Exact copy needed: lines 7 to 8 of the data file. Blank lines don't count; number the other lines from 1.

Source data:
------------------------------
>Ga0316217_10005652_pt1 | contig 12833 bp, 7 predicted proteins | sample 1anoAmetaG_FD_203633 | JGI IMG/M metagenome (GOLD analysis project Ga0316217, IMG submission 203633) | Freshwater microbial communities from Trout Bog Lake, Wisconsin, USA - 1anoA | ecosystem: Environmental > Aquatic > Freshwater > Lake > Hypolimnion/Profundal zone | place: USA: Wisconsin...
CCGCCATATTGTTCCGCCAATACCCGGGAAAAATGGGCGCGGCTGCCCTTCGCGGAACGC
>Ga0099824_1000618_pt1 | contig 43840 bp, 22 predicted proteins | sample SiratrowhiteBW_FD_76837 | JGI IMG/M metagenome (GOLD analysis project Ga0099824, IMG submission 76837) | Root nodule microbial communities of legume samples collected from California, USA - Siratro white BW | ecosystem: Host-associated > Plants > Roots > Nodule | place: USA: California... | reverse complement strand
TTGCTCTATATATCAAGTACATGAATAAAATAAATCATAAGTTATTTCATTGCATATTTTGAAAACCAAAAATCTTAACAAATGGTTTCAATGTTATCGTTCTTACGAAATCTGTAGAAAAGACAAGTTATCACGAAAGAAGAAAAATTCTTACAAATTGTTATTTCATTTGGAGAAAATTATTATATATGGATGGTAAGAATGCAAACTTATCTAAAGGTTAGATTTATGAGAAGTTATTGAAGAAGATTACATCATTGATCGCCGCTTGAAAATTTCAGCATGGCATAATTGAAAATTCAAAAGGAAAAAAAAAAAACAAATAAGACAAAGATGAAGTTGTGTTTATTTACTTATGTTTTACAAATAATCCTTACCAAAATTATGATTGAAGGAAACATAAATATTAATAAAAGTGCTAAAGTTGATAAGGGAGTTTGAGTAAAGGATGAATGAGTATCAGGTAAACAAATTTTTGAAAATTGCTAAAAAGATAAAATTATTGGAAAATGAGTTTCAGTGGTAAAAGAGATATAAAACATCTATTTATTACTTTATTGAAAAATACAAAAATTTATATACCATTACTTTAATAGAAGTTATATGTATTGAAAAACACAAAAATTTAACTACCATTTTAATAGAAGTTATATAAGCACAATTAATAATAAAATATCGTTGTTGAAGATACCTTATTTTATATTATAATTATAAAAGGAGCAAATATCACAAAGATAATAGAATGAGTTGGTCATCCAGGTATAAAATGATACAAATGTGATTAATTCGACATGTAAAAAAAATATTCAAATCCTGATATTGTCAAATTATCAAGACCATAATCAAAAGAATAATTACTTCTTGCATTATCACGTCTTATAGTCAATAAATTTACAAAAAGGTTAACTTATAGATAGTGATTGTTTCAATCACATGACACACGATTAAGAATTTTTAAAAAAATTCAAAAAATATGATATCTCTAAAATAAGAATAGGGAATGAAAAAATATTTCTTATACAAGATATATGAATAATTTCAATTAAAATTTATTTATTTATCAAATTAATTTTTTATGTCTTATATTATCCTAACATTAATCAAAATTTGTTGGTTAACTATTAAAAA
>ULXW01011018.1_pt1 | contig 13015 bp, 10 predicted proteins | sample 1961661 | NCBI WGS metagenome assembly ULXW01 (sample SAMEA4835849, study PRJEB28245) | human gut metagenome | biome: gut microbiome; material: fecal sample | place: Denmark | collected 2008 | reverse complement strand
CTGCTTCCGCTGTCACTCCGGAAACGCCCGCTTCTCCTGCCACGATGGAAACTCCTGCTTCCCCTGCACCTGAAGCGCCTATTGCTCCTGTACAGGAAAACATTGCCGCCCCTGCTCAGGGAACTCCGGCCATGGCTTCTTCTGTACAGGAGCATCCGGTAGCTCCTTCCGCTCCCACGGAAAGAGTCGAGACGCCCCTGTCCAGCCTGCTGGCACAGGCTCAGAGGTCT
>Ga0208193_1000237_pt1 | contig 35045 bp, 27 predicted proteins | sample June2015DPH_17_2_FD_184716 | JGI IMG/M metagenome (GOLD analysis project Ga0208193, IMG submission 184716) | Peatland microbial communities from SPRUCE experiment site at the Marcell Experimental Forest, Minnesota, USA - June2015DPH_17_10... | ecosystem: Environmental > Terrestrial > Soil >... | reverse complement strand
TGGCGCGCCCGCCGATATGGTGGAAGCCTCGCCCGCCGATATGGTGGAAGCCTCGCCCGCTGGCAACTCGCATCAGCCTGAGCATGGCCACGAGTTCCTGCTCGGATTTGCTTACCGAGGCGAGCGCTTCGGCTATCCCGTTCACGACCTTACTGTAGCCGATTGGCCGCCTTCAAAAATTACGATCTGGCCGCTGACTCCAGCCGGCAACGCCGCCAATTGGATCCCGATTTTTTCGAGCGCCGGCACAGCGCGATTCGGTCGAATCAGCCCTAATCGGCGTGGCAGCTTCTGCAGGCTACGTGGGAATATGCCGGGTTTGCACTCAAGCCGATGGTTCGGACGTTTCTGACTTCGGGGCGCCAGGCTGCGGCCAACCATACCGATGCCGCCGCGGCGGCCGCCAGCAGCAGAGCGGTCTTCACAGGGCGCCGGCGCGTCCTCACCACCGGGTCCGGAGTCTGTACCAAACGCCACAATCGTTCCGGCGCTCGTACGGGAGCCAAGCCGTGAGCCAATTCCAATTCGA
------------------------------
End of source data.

>Ga0208193_1000237_pt1 | contig 35045 bp, 27 predicted proteins | sample June2015DPH_17_2_FD_184716 | JGI IMG/M metagenome (GOLD analysis project Ga0208193, IMG submission 184716) | Peatland microbial communities from SPRUCE experiment site at the Marcell Experimental Forest, Minnesota, USA - June2015DPH_17_10... | ecosystem: Environmental > Terrestrial > Soil >... | reverse complement strand
TGGCGCGCCCGCCGATATGGTGGAAGCCTCGCCCGCCGATATGGTGGAAGCCTCGCCCGCTGGCAACTCGCATCAGCCTGAGCATGGCCACGAGTTCCTGCTCGGATTTGCTTACCGAGGCGAGCGCTTCGGCTATCCCGTTCACGACCTTACTGTAGCCGATTGGCCGCCTTCAAAAATTACGATCTGGCCGCTGACTCCAGCCGGCAACGCCGCCAATTGGATCCCGATTTTTTCGAGCGCCGGCACAGCGCGATTCGGTCGAATCAGCCCTAATCGGCGTGGCAGCTTCTGCAGGCTACGTGGGAATATGCCGGGTTTGCACTCAAGCCGATGGTTCGGACGTTTCTGACTTCGGGGCGCCAGGCTGCGGCCAACCATACCGATGCCGCCGCGGCGGCCGCCAGCAGCAGAGCGGTCTTCACAGGGCGCCGGCGCGTCCTCACCACCGGGTCCGGAGTCTGTACCAAACGCCACAATCGTTCCGGCGCTCGTACGGGAGCCAAGCCGTGAGCCAATTCCAATTCGA